CHINA is pouring record levels of investment into its Belt and Road Initiative (BRI) – which calls for massive development of trade routes – and Asean is emerging as a major beneficiary.
A report by Maybank Kim Eng noted that China’s non-financial direct investment into Belt and Road countries rose to US$14.5 billion (Bt492 billion) last year from $12.5 billion in 2014, based on official data.
Chinese President Xi Jinping announced his ambitious One Belt, One Road vision in September 2013, and the programme has since become his signature foreign-policy initiative.
In May, he pledged an additional $124 billion to the initiative, on top of an estimated $900 billion already made available.
Maybank Kim Eng economists Chua Hak Bin and Lee Ju Ye found that China’s M&A (merger and acquisition) as well as greenfield investments into Asean surged after the initiative was announced.
Asean was the greatest beneficiary of Chinese greenfield investments from 2003 to 2015, with Indonesia, Malaysia and Vietnam gaining in particular, Chua and Lee noted in their report.
Most of the investment into the region was concentrated in manufacturing, followed by primary industries such as electricity, construction and mining.
Asean has also been a major source of merger and acquisition deals for Chinese companies.
The region accounted for about 30 per cent of total M&A investments in Belt and Road countries from 2005 to last year, with the largest recipients being Singapore, Malaysia, Indonesia and Thailand.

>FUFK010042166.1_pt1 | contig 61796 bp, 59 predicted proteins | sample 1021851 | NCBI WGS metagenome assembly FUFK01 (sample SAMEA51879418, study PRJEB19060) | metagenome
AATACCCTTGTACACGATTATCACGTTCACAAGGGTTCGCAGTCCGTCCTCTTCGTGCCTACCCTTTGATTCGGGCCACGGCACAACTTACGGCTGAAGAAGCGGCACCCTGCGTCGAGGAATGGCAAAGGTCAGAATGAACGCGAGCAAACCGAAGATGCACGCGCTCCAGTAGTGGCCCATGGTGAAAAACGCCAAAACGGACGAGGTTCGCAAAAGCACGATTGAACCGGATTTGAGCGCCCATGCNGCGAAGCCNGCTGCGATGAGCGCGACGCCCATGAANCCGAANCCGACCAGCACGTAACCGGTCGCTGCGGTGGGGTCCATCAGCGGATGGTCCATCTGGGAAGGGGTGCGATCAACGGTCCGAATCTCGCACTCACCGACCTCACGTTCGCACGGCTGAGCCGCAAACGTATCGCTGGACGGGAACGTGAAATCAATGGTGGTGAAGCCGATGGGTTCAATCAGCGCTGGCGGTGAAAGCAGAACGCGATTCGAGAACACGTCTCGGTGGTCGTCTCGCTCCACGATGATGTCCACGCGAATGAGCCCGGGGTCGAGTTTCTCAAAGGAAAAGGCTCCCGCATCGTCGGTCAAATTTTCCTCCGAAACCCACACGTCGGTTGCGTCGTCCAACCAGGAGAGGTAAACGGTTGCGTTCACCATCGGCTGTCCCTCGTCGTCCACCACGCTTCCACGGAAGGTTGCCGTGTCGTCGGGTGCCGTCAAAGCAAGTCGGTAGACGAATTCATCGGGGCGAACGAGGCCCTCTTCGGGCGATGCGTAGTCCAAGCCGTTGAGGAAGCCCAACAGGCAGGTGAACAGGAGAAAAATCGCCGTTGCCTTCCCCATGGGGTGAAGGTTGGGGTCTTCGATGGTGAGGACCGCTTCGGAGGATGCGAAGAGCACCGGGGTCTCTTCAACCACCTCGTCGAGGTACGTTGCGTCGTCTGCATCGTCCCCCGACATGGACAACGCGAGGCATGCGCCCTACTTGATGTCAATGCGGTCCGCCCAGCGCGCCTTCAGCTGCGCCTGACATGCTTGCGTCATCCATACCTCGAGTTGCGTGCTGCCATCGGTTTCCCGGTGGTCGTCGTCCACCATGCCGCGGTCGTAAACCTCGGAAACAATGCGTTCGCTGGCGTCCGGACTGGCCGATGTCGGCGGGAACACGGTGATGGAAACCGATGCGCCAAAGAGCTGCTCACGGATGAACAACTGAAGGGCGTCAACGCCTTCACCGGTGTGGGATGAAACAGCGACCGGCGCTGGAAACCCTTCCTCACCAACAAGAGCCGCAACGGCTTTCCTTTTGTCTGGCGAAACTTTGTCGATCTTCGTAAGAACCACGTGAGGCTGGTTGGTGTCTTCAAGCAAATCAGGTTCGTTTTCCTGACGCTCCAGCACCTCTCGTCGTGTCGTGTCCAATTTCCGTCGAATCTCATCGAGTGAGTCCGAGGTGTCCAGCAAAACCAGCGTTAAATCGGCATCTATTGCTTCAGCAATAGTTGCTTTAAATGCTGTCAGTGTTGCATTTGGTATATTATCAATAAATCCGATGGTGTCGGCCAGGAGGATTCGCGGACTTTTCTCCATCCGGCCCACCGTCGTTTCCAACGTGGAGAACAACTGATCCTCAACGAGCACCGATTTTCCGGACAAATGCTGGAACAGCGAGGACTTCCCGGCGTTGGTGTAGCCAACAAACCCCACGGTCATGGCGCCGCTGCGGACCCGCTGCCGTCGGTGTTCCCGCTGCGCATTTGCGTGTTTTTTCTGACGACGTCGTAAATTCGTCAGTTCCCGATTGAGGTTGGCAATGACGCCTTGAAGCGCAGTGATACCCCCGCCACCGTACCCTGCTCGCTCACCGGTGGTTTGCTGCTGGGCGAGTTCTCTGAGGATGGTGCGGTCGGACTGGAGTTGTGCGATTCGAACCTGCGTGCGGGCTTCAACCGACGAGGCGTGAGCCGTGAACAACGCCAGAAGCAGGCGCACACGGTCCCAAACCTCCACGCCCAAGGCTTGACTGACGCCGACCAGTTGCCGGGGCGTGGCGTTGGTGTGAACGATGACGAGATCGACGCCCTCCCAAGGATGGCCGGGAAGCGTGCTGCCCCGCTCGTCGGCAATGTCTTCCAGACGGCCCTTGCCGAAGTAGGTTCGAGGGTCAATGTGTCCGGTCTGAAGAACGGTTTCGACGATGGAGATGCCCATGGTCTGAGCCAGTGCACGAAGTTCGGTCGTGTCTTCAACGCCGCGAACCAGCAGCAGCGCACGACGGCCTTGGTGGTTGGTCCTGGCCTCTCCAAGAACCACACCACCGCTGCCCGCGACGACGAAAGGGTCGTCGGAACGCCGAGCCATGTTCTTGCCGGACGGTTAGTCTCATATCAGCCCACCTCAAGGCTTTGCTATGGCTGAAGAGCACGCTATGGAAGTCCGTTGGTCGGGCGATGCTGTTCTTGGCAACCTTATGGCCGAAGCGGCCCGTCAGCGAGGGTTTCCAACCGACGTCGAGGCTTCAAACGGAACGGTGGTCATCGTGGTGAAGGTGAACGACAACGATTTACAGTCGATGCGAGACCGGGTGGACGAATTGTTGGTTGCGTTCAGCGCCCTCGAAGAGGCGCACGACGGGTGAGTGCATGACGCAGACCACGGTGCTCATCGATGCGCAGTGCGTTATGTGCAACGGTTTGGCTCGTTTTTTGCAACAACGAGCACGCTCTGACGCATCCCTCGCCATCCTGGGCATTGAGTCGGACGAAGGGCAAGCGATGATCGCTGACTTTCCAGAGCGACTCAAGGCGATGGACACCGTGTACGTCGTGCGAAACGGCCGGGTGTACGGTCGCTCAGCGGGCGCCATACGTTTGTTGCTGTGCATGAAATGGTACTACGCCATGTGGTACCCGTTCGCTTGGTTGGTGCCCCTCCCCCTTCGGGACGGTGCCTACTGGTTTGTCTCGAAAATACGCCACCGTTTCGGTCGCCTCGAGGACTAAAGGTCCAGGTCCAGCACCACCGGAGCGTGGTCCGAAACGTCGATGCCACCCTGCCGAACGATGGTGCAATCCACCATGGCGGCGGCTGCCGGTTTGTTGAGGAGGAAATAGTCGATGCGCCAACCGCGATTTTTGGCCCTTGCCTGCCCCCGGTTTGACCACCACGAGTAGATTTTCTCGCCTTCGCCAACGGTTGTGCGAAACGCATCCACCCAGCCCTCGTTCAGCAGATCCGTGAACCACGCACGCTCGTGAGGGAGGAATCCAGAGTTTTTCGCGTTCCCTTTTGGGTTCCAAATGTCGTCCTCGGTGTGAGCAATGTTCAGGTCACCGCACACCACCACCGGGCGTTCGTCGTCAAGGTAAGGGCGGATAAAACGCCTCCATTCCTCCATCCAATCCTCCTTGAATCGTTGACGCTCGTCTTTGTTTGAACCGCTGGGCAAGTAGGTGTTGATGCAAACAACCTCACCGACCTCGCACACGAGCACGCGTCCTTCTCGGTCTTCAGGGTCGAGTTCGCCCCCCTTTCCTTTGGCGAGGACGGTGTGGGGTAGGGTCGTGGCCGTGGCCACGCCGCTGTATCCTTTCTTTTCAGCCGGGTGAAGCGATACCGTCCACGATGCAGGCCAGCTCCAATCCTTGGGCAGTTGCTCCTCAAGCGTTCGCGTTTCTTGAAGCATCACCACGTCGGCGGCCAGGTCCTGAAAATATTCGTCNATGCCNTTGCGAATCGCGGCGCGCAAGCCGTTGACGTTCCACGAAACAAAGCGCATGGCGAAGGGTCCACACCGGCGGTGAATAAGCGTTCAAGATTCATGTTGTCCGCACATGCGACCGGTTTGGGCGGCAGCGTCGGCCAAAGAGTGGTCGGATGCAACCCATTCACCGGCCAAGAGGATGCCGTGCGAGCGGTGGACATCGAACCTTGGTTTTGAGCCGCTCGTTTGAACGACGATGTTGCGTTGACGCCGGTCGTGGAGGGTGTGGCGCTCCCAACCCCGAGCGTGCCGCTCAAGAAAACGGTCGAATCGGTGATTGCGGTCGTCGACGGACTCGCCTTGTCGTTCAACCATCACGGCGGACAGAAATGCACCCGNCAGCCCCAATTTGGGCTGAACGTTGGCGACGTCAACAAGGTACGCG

The information-technology communications sector in particular has been attracting more Chinese investments in recent years, the report noted. Alibaba’s purchase of Singapore-based e-commerce player Lazada is one example.
Other deals that could be in the works include JD.com’s investment in Indonesian online marketplace Tokopedia and Tencent’s investment in Indonesian ride-hailing service Go-Jek.
China’s BRI and associated infrastructure investments are expected to ramp up growth and improve livelihoods across the region, but there are also challenges, Chua and Lee pointed out.
There are already reports of numerous failed projects. According to the China Global Investment Tracker, more than $250 billion of China’s overseas investments failed between 2010 and 2015.
In Asean, notable examples of failed ventures include Myanmar’s Myitsone Dam Project, halted because of public pressure arising from environmental concerns, and Midea Group’s withdrawal from Vietnam after protests relating to the South China Sea.